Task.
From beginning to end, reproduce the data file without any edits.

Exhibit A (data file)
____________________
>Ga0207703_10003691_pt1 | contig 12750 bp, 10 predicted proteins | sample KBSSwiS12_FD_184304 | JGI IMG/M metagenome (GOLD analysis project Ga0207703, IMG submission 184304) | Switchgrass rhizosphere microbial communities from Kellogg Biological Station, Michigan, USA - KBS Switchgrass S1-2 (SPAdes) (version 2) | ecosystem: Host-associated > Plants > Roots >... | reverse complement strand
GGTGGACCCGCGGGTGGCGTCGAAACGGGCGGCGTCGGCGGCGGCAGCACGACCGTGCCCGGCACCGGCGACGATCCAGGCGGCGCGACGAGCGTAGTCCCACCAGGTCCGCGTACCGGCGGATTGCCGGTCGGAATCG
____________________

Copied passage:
>Ga0207703_10003691_pt1 | contig 12750 bp, 10 predicted proteins | sample KBSSwiS12_FD_184304 | JGI IMG/M metagenome (GOLD analysis project Ga0207703, IMG submission 184304) | Switchgrass rhizosphere microbial communities from Kellogg Biological Station, Michigan, USA - KBS Switchgrass S1-2 (SPAdes) (version 2) | ecosystem: Host-associated > Plants > Roots >... | reverse complement strand
GGTGGACCCGCGGGTGGCGTCGAAACGGGCGGCGTCGGCGGCGGCAGCACGACCGTGCCCGGCACCGGCGACGATCCAGGCGGCGCGACGAGCGTAGTCCCACCAGGTCCGCGTACCGGCGGATTGCCGGTCGGAATCG